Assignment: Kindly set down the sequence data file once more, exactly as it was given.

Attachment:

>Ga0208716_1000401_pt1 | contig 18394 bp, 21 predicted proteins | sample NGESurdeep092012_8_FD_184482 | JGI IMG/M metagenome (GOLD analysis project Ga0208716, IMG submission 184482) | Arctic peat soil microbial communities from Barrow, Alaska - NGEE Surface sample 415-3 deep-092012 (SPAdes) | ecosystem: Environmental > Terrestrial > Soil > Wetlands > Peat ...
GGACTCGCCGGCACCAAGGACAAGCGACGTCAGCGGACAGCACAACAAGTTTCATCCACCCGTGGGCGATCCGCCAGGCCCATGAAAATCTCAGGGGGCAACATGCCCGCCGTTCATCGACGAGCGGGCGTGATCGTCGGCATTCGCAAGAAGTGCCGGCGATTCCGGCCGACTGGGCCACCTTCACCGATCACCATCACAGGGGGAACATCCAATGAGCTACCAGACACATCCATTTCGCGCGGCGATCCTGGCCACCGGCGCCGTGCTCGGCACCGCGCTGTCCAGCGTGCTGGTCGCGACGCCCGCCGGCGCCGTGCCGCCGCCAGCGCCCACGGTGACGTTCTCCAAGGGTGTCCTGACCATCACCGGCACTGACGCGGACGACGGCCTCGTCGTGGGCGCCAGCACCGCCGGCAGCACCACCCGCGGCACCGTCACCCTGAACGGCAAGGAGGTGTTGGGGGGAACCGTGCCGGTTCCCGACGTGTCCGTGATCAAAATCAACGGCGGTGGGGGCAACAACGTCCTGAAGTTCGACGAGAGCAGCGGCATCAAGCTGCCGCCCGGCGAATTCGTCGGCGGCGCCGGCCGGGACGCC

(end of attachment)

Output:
>Ga0208716_1000401_pt1 | contig 18394 bp, 21 predicted proteins | sample NGESurdeep092012_8_FD_184482 | JGI IMG/M metagenome (GOLD analysis project Ga0208716, IMG submission 184482) | Arctic peat soil microbial communities from Barrow, Alaska - NGEE Surface sample 415-3 deep-092012 (SPAdes) | ecosystem: Environmental > Terrestrial > Soil > Wetlands > Peat ...
GGACTCGCCGGCACCAAGGACAAGCGACGTCAGCGGACAGCACAACAAGTTTCATCCACCCGTGGGCGATCCGCCAGGCCCATGAAAATCTCAGGGGGCAACATGCCCGCCGTTCATCGACGAGCGGGCGTGATCGTCGGCATTCGCAAGAAGTGCCGGCGATTCCGGCCGACTGGGCCACCTTCACCGATCACCATCACAGGGGGAACATCCAATGAGCTACCAGACACATCCATTTCGCGCGGCGATCCTGGCCACCGGCGCCGTGCTCGGCACCGCGCTGTCCAGCGTGCTGGTCGCGACGCCCGCCGGCGCCGTGCCGCCGCCAGCGCCCACGGTGACGTTCTCCAAGGGTGTCCTGACCATCACCGGCACTGACGCGGACGACGGCCTCGTCGTGGGCGCCAGCACCGCCGGCAGCACCACCCGCGGCACCGTCACCCTGAACGGCAAGGAGGTGTTGGGGGGAACCGTGCCGGTTCCCGACGTGTCCGTGATCAAAATCAACGGCGGTGGGGGCAACAACGTCCTGAAGTTCGACGAGAGCAGCGGCATCAAGCTGCCGCCCGGCGAATTCGTCGGCGGCGCCGGCCGGGACGCC